Rhoads cherishes game that gave her much

Defining moments are the chisels in life that shape who you become. When Vanderbilt guard Jence Rhoads graduates May 13, that blip on the timeline of her life will be huge – "education at Vanderbilt is no joke." So also was the moment when she broke her hand in January 2010, a life altering instance in which she learned to cherish the days she can play the game that has given her so much.

That deep desire to hustle on the hardwoods, a well chronicled competitive spirit descending from an Olympian mom and a collegiate coach dad, carried her through more physical pain these past 14 months than she has suffered in her lifetime.

"When I broke my hand at Kentucky, it was an eye-opening experience," the senior from Slippery Rock, Pa., said. "It was the first time I had experienced that in my career. That was kind of like ‘oh, so I need to play all the time and cherish my time and opportunity to play because you don't know when it could be taken away from you.'"

Two games is all Jence sat out – it was tough on the sidelines, watching her teammates, even though they dropped No. 6 Georgia 66-44 and lost by seven to Tennessee in her absence.

"Whatever I have to do to play is what I'm going to do." Fingers splinted, grip realigned, determination set, she played through the pain the rest of the season, and went on to be selected to the All SEC-First Team, as she was again this year, as she did her first year, an All SEC Freshman.

This summer a trip in a pickup game broke her wrist. The schedule card and poster, the television commercial and other fall media promotions featuring the senior – all shot while Jence's wrist was bandaged. A sprained hamstring pulled her from the lineup in this season's first two games, and she missed the ‘Dores' February rematch with Kentucky with a sprained right ankle. "You just don't know when something could happen. You have to make the most of the time you do have," she said.

In 28 of 31 games, she played with the tenacity stoked by a furnace of will. With three years behind her, she became a vocal leader and scorer as well.

The SEC Tournament, a highlight any season but particularly this one in Vanderbilt's hometown, was another test of will. Unknown to any except those with the team, their point guard ran the court for two games with a 102-degree temperature. "I wasn't going to sit out. It was my last SEC Tournament. You don't want to be on the sidelines for that."

Jence the fighter continues: "There were a lot of unfortunate things that happened to me this year. It was hard to deal with all those things, but I had to, I had no choice. I wanted to still be there for my team even when I was injured."

While Jence describes her four years as "awesome," this season, when Vanderbilt was unranked for all but the first three games, lost in the SEC semifinals and booted in the NCAA First Round, was rightly deemed "rocky. "It was a learning experience for all of us," Jence said, seeking the right adjectives to portray the hard work that missed the mark at times. "It's kind of hard to put into words. It was a good season – it didn't end how we wanted it to, but overall it was still a good season. We were third in the SEC, and we had a 20-win season. Any school would be happy with the season we had, it was just how it ended was disappointing."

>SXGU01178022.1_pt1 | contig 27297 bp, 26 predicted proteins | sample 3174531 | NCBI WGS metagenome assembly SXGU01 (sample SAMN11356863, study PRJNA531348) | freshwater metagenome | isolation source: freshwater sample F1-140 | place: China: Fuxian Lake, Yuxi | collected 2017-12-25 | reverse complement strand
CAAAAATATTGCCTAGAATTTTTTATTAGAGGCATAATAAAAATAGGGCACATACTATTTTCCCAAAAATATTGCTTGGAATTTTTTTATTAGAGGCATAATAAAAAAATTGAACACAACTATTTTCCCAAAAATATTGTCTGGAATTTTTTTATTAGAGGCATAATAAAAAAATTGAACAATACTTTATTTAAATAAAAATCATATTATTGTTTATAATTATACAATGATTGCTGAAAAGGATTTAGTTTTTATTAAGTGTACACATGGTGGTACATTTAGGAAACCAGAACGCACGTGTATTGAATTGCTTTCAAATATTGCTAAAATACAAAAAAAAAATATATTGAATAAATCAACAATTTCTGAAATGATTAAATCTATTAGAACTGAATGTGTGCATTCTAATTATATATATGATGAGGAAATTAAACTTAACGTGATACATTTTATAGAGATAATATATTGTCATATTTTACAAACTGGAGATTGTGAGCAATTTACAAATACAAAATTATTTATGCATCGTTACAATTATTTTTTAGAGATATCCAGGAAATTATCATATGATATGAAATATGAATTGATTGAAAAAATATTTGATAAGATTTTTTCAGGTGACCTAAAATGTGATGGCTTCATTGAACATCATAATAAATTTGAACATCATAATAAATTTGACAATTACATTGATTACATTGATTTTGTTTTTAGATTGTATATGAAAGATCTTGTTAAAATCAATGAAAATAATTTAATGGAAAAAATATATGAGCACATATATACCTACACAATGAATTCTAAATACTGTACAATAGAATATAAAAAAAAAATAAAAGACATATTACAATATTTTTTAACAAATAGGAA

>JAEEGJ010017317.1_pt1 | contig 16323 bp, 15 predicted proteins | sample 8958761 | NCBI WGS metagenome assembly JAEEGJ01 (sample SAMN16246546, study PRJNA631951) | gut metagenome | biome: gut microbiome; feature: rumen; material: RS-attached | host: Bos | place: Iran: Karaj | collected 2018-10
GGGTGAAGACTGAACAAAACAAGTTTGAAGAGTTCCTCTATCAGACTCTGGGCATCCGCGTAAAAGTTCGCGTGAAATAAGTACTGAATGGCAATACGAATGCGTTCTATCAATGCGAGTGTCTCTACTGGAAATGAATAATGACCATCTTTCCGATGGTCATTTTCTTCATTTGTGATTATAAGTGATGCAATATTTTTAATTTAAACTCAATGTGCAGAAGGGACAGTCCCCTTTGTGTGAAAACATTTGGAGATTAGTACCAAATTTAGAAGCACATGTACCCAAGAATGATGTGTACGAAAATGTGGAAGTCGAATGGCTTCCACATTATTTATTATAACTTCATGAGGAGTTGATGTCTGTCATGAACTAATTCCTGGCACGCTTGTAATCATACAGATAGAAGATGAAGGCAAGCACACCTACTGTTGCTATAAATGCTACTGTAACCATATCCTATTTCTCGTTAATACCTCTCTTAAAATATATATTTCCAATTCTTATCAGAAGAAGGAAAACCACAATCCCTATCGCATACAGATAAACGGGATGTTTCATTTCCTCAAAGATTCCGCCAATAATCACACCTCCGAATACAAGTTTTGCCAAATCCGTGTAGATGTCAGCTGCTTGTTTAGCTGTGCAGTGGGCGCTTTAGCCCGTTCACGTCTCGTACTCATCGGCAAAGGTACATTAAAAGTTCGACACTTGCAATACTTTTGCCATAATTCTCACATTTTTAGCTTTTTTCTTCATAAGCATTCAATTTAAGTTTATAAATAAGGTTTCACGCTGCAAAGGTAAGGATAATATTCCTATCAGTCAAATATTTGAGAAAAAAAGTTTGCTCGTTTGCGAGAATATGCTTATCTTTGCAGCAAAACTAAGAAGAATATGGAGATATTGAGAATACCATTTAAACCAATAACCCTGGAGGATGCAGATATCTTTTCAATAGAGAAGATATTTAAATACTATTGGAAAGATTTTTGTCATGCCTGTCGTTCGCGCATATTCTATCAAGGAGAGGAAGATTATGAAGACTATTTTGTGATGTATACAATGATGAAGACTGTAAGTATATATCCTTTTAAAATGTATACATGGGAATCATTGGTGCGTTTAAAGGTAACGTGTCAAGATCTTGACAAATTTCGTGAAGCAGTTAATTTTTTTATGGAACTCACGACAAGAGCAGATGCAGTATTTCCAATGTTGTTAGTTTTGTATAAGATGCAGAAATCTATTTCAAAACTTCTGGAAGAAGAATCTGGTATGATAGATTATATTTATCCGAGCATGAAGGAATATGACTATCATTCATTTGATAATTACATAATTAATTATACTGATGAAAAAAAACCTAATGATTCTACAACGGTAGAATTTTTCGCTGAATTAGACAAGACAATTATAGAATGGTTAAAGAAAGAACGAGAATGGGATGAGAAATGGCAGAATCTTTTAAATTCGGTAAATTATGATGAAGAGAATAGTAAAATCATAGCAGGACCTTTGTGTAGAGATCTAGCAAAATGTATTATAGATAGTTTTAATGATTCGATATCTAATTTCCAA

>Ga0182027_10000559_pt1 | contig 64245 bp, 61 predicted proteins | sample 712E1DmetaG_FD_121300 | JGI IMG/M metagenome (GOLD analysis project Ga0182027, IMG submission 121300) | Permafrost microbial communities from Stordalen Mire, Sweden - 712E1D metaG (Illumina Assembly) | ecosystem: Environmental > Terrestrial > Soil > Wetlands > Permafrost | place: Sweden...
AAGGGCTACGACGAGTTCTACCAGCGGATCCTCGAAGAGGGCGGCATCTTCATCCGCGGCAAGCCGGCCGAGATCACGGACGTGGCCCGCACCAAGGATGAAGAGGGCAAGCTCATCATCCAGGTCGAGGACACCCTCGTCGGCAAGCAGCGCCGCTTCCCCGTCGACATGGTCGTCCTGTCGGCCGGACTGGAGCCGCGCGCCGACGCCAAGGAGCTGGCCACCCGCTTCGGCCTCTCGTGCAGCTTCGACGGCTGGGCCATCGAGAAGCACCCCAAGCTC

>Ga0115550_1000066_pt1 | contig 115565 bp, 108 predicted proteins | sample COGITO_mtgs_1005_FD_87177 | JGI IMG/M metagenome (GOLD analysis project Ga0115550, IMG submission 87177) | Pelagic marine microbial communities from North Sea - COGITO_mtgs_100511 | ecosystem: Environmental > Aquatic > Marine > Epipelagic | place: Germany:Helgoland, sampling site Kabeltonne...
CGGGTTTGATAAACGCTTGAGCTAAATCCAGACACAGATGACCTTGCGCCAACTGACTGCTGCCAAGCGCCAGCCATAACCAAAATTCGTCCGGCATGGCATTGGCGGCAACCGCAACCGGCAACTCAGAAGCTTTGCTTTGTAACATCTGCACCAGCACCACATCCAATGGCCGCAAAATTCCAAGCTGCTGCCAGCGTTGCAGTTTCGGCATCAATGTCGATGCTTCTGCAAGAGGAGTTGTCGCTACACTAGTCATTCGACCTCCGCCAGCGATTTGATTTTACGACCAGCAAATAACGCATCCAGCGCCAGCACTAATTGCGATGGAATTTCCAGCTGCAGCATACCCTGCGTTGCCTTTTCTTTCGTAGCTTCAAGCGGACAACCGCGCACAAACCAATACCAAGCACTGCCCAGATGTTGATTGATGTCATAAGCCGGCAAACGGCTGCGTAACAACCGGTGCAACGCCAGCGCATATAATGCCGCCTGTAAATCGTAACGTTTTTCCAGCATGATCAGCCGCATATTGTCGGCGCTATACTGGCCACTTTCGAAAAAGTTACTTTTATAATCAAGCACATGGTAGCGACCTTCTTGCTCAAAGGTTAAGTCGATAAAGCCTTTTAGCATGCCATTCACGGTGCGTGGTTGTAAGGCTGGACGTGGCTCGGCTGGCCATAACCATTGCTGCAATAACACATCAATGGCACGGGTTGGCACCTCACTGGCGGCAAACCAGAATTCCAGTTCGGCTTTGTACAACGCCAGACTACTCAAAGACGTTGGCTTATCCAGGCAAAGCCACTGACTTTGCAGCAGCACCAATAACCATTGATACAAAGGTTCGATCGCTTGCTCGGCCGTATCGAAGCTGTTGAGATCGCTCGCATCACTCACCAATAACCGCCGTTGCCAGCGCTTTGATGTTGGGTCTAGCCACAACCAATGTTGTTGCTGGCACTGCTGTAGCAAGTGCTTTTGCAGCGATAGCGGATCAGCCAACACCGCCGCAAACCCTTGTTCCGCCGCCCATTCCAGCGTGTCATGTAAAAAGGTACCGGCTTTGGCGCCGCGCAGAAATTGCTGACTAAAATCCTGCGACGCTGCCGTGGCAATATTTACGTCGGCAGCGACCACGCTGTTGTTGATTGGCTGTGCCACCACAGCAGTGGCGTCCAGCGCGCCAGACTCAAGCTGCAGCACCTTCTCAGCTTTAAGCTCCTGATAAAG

Ever the leader, Jence called Vanderbilt's future team to task after the 19-point loss to Louisville in the first round. It was the largest margin of defeat the whole season and a watershed moment for the senior and several in the Cintas Center locker room. "A fire in their eyes" is what Jence wants to light up next year.

As hard as the loss was personally, her outlook is for the team. While the 5-11 point guard was encouraged to become more of a shooter last season, her role changed again to a 2-guard and sometime post depending on zone coverage.

"My role has gone from being just a follower to a captain so I've done a bunch of things. Yes, I was forced to step outside my comfort zone both in playing and in leadership. I'll be a better person for it in the end, but it was a hard process. Hopefully someone else will recognize that versatility and I'll get to play somewhere else now."

Although she will graduate with an Interdisciplinary arts and sciences degree that would ease entry int a graduate school, her desire post Vanderbilt is basketball.

"I would like to keep playing, definitely that's the plan, whether that's here or somewhere else. I've talked to a couple of agents, but need to start that process of finding one and getting to know them." A location anywhere would be great, she said, but English speaking is a plus.

While her days on campus are numbered, she will take great memories of the campus and court with her. She is grateful for the chance to play at Vanderbilt, the only SEC school and only Top 25 program to recruit her. "I wanted to see how I could do at this level. I wanted to challenge myself. I had all the confidence that I could do it – I just wanted to show everyone else that I could. I wanted to be in the NCAA tournament, I wanted to make Sweet 16s, I didn't want to be just fighting to get into the tournament."

Jence will leave as the seventh player in school history to earn All American Honorable Mention honors from the Women's Basketball Association Region 3. She led Vandy in scoring (11.9 ppg), assists (4.78) and average minutes (35.4) in her final year.

"It's been an amazing experience from the time I stepped on campus until now. The things you learn, the things you get to do. The people that you meet, there is no other chance in your life to get to do these things. It takes a while to realize that when something doesn't go your way. I'll never forget the experiences I've had. It's been an awesome four years."

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